AKS: Read Azure Key Vault secrets using AAD Pod Identity

by Carlos Mendible on 30 Nov 2019 » Azure, kubernetes

What if I tell you that it’s possible to connect you AKS pods to an Azure Key Vault using identities but without having to use credentials in an explicit way?

Well with AAD Pod Identities you can enable your Kubernetes applications to access Azure cloud resources securely using Azure Active Directory (AAD) including Azure Key Vault.

The following gist show a PowerShell script that will help you setup everything inside your RBAC enabled AKS cluster. You will also need to have Azure CLI installed on your box and an Azure Key Vault deployed in the same resource group where your AKS lives.

param(
  [string]
  [Parameter(Mandatory = $true)]
  $resourceGroupName,
  [string]
  [Parameter(Mandatory = $true)]
  $identityName,
  [string]
  [Parameter(Mandatory = $true)]
  $identitySelector,
  [string]
  [Parameter(Mandatory = $true)]
  $aksName,
  [string]
  [Parameter(Mandatory = $true)]
  $keyVaultName 
)

# Get the current subscription
$subscriptionId = (az account show | ConvertFrom-Json).id

# Get aks so we can extract it's Service Princpal later
$aks = az aks show `
  -g $resourceGroupName `
  -n $aksName | ConvertFrom-Json

# Create Managed Identity
$identity = az identity create `
  -g $resourceGroupName `
  -n $identityName `
  -o json | ConvertFrom-Json

# Assign the Reader role to the Managed Identity
az role assignment create `
  --role "Reader" `
  --assignee $identity.principalId `
  --scope /subscriptions/$subscriptionId/resourcegroups/$resourceGroupName

# Assign the Managed Identity Operator role to the AKS Service Principal
az role assignment create `
  --role "Managed Identity Operator" `
  --assignee $aks.servicePrincipalProfile.clientId `
  --scope $identity.id

# Add policy to the Key Vault so the Managed Identity can read secrets
az keyvault set-policy `
  --name $keyVaultName `
  --spn $identity.clientId `
  --secret-permissions get list

# Enable AAD Pod Identity on AKS
kubectl apply -f https://raw.githubusercontent.com/Azure/aad-pod-identity/master/deploy/infra/deployment-rbac.yaml

# Create the Azure Identity and AzureIdentityBinding yaml on the fly
$k8sAzureIdentityandBinding = @"
apiVersion: "aadpodidentity.k8s.io/v1"
kind: AzureIdentity
metadata:
  name: $($identityName)
spec:
  type: 0
  ResourceID: $($identity.id)
  ClientID: $($identity.clientId)
---
apiVersion: "aadpodidentity.k8s.io/v1"
kind: AzureIdentityBinding
metadata:
  name: $($identityName)-identity-binding
spec:
  AzureIdentity: $($identityName)
  Selector: $($identitySelector)
"@

# Deploy the yamls 
$k8sAzureIdentityandBinding | kubectl apply -f -

The script creates a Manged Identity, assigns some permissions to it and creates a policy inside the Key Vault enabling the Identity to list and get secrets.

Then the Managed Identity Controller (MIC) deployment and the Node Managed Identity (NMI) daemon set are deployed inside the cluster.

In the last step, two resources are deployed. The first one is an AzureIdentity that will be used to identify the Managed Identity inside your cluster and the second one is an AzureIdentityBinding that binds the azure Identity with a Selector.

Let’s run the PowerShell command with the following parameters:

  • Resource Group: myResourceGroup
  • Managed Identity Name: myId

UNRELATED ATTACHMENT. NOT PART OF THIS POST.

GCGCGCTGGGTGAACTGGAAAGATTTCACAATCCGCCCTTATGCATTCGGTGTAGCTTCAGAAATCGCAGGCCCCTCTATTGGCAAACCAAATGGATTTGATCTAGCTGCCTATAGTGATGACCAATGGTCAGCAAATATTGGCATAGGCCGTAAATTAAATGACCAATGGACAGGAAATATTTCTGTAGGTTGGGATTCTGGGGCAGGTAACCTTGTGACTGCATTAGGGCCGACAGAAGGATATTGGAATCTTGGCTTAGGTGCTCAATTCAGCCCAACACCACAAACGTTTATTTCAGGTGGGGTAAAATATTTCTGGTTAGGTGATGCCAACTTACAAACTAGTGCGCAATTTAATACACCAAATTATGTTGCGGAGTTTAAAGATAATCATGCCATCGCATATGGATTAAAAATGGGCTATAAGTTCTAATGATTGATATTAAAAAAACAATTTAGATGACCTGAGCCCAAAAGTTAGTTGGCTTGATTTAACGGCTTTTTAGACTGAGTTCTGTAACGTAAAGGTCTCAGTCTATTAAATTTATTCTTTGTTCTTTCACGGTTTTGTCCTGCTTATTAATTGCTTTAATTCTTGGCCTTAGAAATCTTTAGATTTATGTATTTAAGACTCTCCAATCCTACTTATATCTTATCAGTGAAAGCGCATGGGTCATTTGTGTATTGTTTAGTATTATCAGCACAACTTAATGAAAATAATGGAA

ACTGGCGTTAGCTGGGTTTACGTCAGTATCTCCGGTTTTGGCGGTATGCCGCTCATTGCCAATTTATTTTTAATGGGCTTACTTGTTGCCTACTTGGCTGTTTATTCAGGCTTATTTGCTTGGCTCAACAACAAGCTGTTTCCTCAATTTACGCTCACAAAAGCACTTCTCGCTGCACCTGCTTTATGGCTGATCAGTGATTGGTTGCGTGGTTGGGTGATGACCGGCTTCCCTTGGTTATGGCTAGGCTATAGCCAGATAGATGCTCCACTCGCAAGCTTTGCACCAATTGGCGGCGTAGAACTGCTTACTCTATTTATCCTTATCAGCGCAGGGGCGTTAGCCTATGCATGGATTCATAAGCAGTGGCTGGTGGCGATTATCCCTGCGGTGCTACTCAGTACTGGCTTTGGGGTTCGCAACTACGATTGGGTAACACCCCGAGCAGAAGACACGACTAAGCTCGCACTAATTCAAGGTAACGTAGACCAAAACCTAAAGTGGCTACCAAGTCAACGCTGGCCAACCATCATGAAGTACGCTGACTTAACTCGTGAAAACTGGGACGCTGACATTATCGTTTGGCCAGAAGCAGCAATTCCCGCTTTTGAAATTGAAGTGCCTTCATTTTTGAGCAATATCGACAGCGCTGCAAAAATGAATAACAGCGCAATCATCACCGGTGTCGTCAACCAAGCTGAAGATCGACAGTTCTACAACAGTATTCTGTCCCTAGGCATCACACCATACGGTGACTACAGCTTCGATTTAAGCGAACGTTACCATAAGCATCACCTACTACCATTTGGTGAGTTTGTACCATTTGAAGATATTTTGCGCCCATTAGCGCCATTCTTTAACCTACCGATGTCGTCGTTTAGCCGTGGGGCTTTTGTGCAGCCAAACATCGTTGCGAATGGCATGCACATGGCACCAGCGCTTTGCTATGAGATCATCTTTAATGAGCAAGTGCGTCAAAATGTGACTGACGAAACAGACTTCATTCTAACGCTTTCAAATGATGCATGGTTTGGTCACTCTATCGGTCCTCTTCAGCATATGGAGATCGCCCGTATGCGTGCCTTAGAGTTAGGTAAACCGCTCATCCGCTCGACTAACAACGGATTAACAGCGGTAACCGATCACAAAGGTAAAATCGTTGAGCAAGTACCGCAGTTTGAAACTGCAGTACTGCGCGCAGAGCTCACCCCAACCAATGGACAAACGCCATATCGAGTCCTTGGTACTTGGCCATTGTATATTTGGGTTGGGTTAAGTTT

• Identity Selector: requires-vault
  • AKS Name: myAKS
  • Key Vault Name: myKeyVault
.\SetupPodIdentityKeyVaultIntegration.ps1 myResourceGroup myId requires-vault myAKS myKeyVault

Once the command is done, any pod marked with the aadpodidbinding: requires-vault label will get an Identity assigned.

To check that everything is working as expected you can create a deployment.yaml with the following contents:

---
apiVersion: apps/v1beta1
kind: Deployment
metadata:
  name: az-keyvault-reader-test
spec:
  replicas: 1
  template:
    metadata:
      labels:
        app: az-keyvault-reader-test
        aadpodidbinding: requires-vault
    spec:
      containers:
        - name: busybox
          image: busybox
          command:
            [
              "sh",
              "-c",
              "wget --tries=70 -qO- http://127.0.0.1:8333/secrets/<SECRET_NAME>/",
            ]
          imagePullPolicy: Always
          resources:
            requests:
              memory: "4Mi"
              cpu: "100m"
            limits:
              memory: "8Mi"
              cpu: "200m"
        - name: az-keyvault-reader-sidecar
          image: cmendibl3/az-keyvault-reader:0.2
          imagePullPolicy: Always
          env:
            - name: AZURE_KEYVAULT_NAME
              value: <AZURE_KEYVAULT_NAME>
          resources:
            requests:
              memory: "8Mi"
              cpu: "100m"
            limits:
              memory: "16Mi"
              cpu: "200m"
      restartPolicy: Always

Note: Replace the values for with the name of your Key Vault and with the name of an existing secret stored in your Key Vault:

Now deploy to Kubernetes:

kubectl apply -f ./deployment.yaml

and check the logs for the busybox pod:

kubectl logs -f $(kubectl get po --selector=app=az-keyvault-reader-test -o jsonpath='{.items[*].metadata.name}') -c busybox -w

If everything is OK you should see the value of your secret dumped in the logs (Bad security practice here)!!! And yes you did all this without knowing any credentials!

Please find the code used to connect to the Azure KeyVault here: az-keyvault-reader.go and check AAD Pod Identity for more information on how this “magic” works.

Hope it helps!